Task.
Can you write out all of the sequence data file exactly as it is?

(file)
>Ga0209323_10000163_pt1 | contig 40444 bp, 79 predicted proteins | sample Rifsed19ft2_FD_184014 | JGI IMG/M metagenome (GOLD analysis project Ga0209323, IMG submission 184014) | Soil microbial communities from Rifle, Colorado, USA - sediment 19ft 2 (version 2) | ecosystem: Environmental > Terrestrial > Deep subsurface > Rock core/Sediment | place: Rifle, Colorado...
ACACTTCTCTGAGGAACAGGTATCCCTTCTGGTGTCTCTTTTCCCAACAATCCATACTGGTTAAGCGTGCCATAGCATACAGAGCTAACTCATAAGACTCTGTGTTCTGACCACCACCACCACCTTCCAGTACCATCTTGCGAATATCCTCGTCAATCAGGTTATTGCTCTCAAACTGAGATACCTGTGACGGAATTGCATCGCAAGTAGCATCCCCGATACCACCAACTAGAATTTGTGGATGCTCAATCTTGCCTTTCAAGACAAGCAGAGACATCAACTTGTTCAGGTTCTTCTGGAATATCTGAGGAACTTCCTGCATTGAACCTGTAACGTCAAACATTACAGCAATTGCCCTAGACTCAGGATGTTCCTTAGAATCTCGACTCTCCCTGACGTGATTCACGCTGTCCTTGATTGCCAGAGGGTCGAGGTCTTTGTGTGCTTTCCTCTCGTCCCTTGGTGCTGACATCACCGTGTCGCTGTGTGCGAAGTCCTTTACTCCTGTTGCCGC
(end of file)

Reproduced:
>Ga0209323_10000163_pt1 | contig 40444 bp, 79 predicted proteins | sample Rifsed19ft2_FD_184014 | JGI IMG/M metagenome (GOLD analysis project Ga0209323, IMG submission 184014) | Soil microbial communities from Rifle, Colorado, USA - sediment 19ft 2 (version 2) | ecosystem: Environmental > Terrestrial > Deep subsurface > Rock core/Sediment | place: Rifle, Colorado...
ACACTTCTCTGAGGAACAGGTATCCCTTCTGGTGTCTCTTTTCCCAACAATCCATACTGGTTAAGCGTGCCATAGCATACAGAGCTAACTCATAAGACTCTGTGTTCTGACCACCACCACCACCTTCCAGTACCATCTTGCGAATATCCTCGTCAATCAGGTTATTGCTCTCAAACTGAGATACCTGTGACGGAATTGCATCGCAAGTAGCATCCCCGATACCACCAACTAGAATTTGTGGATGCTCAATCTTGCCTTTCAAGACAAGCAGAGACATCAACTTGTTCAGGTTCTTCTGGAATATCTGAGGAACTTCCTGCATTGAACCTGTAACGTCAAACATTACAGCAATTGCCCTAGACTCAGGATGTTCCTTAGAATCTCGACTCTCCCTGACGTGATTCACGCTGTCCTTGATTGCCAGAGGGTCGAGGTCTTTGTGTGCTTTCCTCTCGTCCCTTGGTGCTGACATCACCGTGTCGCTGTGTGCGAAGTCCTTTACTCCTGTTGCCGC